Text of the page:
16 bits is not the size of the IP datagram; it is the amount of bits required to encode its length. Hence, you can have datagrams of length up to 65536 octets (i.e., bytes), as described in RFC 760:
Total Length: 16 bits
Total Length is the length of the datagram, measured in octets,
including internet header and data. This field allows the length of
a datagram to be up to 65,535 octets.
Notice 65536 is not a prescribed length, that is, the length of the datagram is (or can be) variable.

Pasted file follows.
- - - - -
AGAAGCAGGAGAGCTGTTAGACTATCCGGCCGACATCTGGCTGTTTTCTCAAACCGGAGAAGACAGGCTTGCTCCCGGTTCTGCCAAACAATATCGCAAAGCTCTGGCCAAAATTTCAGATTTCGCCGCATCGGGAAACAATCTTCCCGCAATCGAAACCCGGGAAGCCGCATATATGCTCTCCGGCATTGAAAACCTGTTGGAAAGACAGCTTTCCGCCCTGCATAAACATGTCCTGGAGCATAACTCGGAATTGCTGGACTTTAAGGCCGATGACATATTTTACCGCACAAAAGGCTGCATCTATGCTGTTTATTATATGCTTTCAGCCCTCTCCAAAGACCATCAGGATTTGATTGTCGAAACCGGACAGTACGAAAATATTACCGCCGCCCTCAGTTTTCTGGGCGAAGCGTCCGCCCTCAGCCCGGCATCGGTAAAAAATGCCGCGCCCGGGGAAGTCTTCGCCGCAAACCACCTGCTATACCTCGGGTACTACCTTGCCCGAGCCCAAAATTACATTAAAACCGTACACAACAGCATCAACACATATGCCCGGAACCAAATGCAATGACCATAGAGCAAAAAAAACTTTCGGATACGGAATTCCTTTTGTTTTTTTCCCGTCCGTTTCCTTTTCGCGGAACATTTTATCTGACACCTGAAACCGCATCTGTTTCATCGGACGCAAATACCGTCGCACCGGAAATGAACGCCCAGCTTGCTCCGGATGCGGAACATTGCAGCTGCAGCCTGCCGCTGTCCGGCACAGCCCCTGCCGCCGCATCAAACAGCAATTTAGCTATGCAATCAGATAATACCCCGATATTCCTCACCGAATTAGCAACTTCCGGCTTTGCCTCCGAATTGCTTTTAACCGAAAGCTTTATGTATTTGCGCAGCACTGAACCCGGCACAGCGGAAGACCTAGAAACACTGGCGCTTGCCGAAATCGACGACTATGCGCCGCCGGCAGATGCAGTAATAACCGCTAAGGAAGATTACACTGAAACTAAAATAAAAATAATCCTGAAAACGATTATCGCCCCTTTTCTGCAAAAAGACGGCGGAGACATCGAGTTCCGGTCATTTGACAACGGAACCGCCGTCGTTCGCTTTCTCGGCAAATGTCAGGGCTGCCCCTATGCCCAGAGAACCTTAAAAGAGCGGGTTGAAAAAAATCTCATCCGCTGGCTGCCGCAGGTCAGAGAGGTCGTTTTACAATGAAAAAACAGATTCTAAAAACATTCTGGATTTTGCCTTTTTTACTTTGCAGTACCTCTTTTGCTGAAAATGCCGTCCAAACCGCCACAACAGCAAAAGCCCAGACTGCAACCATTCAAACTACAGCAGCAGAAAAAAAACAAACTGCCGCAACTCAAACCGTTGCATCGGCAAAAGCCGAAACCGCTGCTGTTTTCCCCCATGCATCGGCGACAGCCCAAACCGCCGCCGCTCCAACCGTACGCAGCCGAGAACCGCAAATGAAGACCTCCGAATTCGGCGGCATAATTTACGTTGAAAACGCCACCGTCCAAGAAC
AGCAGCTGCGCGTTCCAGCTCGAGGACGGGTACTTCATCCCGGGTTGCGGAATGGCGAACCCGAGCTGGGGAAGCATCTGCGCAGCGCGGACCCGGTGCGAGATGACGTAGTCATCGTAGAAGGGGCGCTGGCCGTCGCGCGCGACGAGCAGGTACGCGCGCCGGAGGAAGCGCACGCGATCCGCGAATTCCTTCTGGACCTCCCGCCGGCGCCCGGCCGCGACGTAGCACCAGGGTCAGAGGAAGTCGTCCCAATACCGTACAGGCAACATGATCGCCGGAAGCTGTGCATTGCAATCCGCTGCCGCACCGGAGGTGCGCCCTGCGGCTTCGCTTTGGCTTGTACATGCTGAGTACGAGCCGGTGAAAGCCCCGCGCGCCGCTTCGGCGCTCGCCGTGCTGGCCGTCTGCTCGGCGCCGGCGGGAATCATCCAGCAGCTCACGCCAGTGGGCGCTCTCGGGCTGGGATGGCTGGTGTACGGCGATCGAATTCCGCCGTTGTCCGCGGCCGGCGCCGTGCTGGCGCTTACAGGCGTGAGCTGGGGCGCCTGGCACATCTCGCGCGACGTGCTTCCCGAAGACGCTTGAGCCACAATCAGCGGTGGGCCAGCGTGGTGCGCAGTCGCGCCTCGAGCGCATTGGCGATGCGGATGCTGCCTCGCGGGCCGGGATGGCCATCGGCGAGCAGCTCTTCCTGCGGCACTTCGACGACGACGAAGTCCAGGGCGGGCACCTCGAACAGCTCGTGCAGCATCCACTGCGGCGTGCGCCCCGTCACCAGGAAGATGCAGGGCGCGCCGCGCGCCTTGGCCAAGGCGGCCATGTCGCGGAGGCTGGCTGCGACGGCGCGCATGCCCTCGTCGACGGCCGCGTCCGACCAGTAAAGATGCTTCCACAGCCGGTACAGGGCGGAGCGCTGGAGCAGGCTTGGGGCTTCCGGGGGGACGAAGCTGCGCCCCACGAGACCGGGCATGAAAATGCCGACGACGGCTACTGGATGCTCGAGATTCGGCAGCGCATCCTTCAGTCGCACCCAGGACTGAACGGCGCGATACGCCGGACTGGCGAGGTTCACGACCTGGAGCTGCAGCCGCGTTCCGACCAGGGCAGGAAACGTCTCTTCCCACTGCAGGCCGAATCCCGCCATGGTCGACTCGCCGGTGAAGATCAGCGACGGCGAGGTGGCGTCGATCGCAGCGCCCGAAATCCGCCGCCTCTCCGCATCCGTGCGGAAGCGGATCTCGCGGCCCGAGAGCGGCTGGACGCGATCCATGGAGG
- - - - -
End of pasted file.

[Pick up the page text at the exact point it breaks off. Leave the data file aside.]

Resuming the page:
Now, to answer your two questions:
Do we say each 16 bit pattern is 1 IP datagram or all those 65536 patterns as 1 IP Datagram?
Each octet pattern of up to 16-bit length is a datagram. In informal parlance, a datagram is simply a packet which IP adds its header to. You could call the set of all possible patterns a "datagram space", though I doubt that's standard terminology. (You might care to ask that in a separate question.)
If i consider all 65536 patterns as max data size, then max ip datagram size =65536 patterns size=65536∗16 bits =65536∗16/8 bytes =65536∗2 bytes
I'm not sure I see a question here. Though I suppose any one you had is answered by my remark about the datagram length above.